Namifying has gotten out of controlify

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Chris Johnson, a Seattle-based branding consultant operating as The Name Inspector, has been watching a company name trend for several years now that is likely attributable to the success of Spotify: slapping “ify” on the end of otherwise perfectly good words.  

Dating back to 2007, Johnson has counted some 337 such company names; 101 last year and 73 so far this year. The chart he fashioned is a bit big to be legible here, so let’s just list this year’s batch of namified names (prepare for some scrolling):

  • Accredify
  • Actifi
  • Aggify
  • Alertify Me
  • Algofy
  • Attify
  • Boastify
  • Boostify
  • Brainify
  • Brandify
  • Bucketify
  • Cenify
  • Changify
  • CISOfy
  • Cleanify
  • Cloudifyd
  • Collabify
  • Collabrify.IT
  • Consumerify
  • Contify
  • Coursify
  • Creafi
  • Cricfy
  • Dealify
  • Digify
  • Dipify
  • DMartify
  • Eggify
  • EMnify
  • Emplofy
  • Entefy
  • Eurekify
  • Eventify
  • Experfy
  • Fieldomobify
  • Floify
  • Forgotify
  • Gastrofy
  • Grabbify
  • groopify
  • Hastify
  • Infinify
  • Kiddify
  • Knowify
  • Librify
  • Mailify
  • mandarify
  • Meshify
  • Mixify
  • Odorify
  • OnBoardify
  • Parkifi
  • Photofy
  • Pingify
  • Pricify
  • Promotify
  • Proposify
  • Puridify
  • Quotesify
  • Scontify
  • Searchifi
  • Sendify
  • Startify
  • Successify
  • Tailify
  • Touchify
  • Trendify
  • Triplify
  • Trippifi
  • Volofy
  • Washlify
  • Welify
  • Yieldify

Johnson notes: “The normal function of the -ify suffix is to create a verb out of a noun or adjective. Some of the names here (in bold) put the suffix gratuitously onto a word that’s already a verb. That shows this is no normal English morphological process. Rather, it is a naming fad run amok.”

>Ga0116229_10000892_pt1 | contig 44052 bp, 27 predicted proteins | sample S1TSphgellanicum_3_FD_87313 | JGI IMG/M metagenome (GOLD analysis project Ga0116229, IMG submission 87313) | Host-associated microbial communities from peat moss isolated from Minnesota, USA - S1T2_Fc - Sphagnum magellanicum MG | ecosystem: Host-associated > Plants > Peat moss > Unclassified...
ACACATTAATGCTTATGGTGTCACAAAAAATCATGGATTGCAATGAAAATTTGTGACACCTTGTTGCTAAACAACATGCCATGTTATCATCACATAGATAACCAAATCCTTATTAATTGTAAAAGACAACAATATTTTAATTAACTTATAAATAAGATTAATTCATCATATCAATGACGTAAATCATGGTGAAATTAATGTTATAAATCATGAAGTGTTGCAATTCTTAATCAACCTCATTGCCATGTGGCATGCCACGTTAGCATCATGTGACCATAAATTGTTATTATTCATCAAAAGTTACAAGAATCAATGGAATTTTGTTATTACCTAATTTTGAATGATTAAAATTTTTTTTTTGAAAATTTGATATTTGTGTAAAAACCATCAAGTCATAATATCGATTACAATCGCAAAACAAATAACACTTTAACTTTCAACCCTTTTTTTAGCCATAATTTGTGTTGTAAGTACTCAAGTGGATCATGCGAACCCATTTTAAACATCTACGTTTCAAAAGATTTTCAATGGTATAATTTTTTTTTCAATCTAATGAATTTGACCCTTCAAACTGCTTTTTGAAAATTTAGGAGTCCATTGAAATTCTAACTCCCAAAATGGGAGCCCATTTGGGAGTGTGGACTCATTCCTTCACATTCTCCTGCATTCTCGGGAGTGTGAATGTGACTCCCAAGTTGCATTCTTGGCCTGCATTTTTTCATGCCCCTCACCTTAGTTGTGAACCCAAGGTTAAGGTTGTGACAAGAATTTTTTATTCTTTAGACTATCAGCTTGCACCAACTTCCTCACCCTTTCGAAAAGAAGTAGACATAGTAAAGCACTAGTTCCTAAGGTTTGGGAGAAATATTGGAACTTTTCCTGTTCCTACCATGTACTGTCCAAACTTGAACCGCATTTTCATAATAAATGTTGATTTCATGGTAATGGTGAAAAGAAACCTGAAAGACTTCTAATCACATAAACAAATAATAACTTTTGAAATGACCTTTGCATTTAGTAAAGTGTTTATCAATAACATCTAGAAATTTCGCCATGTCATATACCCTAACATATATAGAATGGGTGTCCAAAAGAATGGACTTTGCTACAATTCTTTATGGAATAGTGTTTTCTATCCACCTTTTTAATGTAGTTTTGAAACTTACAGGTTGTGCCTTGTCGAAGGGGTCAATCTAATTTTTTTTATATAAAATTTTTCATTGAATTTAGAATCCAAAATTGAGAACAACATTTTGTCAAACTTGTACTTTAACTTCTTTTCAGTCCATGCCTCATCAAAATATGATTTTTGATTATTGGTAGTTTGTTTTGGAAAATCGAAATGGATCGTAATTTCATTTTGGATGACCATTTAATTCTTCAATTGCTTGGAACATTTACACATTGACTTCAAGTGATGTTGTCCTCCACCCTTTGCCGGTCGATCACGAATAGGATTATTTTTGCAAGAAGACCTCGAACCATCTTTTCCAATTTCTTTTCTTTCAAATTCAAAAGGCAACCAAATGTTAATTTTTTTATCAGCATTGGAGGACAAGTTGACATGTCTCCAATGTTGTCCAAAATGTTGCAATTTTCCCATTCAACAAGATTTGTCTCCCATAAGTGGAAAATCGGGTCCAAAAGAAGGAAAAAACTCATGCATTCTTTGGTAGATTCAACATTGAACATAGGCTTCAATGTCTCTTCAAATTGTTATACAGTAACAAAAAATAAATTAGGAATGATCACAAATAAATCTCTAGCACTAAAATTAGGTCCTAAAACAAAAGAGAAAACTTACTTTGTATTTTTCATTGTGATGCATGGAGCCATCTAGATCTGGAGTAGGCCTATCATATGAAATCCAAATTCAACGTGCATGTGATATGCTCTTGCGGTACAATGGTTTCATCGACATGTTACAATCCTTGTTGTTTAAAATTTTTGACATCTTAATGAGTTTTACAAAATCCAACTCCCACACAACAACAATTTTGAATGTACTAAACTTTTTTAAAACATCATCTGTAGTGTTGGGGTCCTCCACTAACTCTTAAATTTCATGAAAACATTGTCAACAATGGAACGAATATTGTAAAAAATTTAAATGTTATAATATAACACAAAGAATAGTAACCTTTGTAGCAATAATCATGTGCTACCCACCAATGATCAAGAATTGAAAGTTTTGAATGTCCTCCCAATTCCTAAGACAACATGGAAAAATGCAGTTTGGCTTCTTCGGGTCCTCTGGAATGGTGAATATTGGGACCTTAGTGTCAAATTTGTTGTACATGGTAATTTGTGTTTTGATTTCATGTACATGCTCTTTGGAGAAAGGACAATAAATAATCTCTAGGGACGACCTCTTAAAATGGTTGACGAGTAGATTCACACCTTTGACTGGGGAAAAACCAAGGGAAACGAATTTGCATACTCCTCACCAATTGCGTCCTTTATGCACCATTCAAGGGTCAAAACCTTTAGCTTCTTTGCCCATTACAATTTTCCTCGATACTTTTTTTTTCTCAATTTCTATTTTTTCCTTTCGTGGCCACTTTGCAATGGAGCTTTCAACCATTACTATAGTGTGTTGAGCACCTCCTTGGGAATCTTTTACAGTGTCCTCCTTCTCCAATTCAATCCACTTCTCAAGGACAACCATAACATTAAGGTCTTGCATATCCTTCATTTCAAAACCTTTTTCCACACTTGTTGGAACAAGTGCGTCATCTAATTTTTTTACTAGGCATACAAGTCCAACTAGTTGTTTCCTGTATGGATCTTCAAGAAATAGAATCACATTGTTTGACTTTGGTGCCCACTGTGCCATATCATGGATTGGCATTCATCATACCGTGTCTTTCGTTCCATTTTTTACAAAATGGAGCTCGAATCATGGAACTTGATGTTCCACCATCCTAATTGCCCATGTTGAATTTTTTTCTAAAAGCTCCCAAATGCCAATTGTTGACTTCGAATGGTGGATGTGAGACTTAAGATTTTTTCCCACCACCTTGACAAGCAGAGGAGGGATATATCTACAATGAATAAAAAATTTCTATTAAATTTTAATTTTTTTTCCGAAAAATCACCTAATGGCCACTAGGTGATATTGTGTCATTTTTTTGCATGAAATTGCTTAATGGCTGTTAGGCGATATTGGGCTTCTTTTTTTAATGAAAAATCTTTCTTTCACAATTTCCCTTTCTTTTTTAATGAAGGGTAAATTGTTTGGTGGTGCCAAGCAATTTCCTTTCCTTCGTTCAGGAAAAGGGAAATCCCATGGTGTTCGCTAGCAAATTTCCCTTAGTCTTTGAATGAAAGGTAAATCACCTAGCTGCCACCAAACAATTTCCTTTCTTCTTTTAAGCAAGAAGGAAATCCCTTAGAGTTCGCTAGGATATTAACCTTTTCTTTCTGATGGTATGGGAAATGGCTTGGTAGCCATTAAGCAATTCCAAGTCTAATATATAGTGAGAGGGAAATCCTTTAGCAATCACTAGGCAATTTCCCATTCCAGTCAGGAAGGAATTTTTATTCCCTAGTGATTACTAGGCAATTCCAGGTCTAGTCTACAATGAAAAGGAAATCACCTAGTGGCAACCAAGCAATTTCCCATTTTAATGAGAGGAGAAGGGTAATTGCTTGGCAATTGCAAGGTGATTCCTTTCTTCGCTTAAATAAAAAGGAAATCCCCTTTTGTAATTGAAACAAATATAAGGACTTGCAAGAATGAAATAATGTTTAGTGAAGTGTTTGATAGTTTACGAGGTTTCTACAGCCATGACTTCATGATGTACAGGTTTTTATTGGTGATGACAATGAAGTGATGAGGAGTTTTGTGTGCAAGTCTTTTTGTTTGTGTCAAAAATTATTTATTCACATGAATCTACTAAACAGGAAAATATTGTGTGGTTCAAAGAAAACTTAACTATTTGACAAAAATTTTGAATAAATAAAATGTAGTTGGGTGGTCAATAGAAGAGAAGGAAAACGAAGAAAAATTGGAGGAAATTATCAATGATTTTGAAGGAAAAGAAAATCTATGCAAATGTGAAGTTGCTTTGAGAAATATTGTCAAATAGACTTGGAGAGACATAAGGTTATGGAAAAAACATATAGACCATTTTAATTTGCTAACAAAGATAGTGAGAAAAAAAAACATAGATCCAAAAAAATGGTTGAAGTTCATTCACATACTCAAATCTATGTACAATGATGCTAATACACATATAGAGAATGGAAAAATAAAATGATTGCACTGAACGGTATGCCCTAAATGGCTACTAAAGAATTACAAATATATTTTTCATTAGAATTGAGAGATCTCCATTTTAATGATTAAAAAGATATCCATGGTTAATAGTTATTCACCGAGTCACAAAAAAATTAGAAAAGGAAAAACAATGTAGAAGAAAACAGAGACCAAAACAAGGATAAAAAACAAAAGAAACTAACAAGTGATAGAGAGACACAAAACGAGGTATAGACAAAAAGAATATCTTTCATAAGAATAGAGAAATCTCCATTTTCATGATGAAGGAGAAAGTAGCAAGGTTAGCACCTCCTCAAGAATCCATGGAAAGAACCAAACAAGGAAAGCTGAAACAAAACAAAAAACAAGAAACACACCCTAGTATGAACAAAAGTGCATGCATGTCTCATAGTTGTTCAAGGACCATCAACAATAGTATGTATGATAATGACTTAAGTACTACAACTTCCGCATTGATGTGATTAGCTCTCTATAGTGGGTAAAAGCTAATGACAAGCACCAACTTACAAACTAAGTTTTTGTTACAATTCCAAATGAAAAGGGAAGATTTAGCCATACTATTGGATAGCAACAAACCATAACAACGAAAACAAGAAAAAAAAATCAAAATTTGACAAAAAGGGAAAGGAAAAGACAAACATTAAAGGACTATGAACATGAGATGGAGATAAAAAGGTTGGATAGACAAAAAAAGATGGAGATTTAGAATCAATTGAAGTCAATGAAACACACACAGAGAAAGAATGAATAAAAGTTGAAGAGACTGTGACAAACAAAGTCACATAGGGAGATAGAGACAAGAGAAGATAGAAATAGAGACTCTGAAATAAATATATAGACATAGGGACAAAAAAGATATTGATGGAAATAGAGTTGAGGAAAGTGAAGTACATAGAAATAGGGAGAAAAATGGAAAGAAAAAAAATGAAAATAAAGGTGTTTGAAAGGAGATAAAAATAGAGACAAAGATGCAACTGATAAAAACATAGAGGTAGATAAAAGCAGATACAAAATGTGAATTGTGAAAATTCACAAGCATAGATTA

I emailed Johnson a few questions:

Why do startups do this given that it’s become so roundly ridiculed?

I think startups use the namifying strategy for different reasons. One is subconscious mimicry of successful companies like Spotify. Another is the desire to find a name that can be used as a verb.

Honestly, though, I don't know how aware founders are of this pattern or how it's been ridiculed. I think I've been the one leading the charge against this particular naming fad, and it's gotten a bit of press, but not a lot.

Have we just run out of good company names?

We haven't run out of good company names, but you certainly have to hunt harder to find one now. Good names are about good communication and good verbal design, and those things will never go away.

What would you tell a client who suggested such a name to you?

I would just show the client my chart and urge them to consider something more original.

Are you responsible for any of the names of the list?

I'm not responsible for any of the -ify names. In the interest of full disclosure, however, I should mention that I briefly had a blog before The Name Inspector that was called Linguify. So I have not been completely immune to the charms of the -ify suffix.  (That was pre-Spotify, though.)

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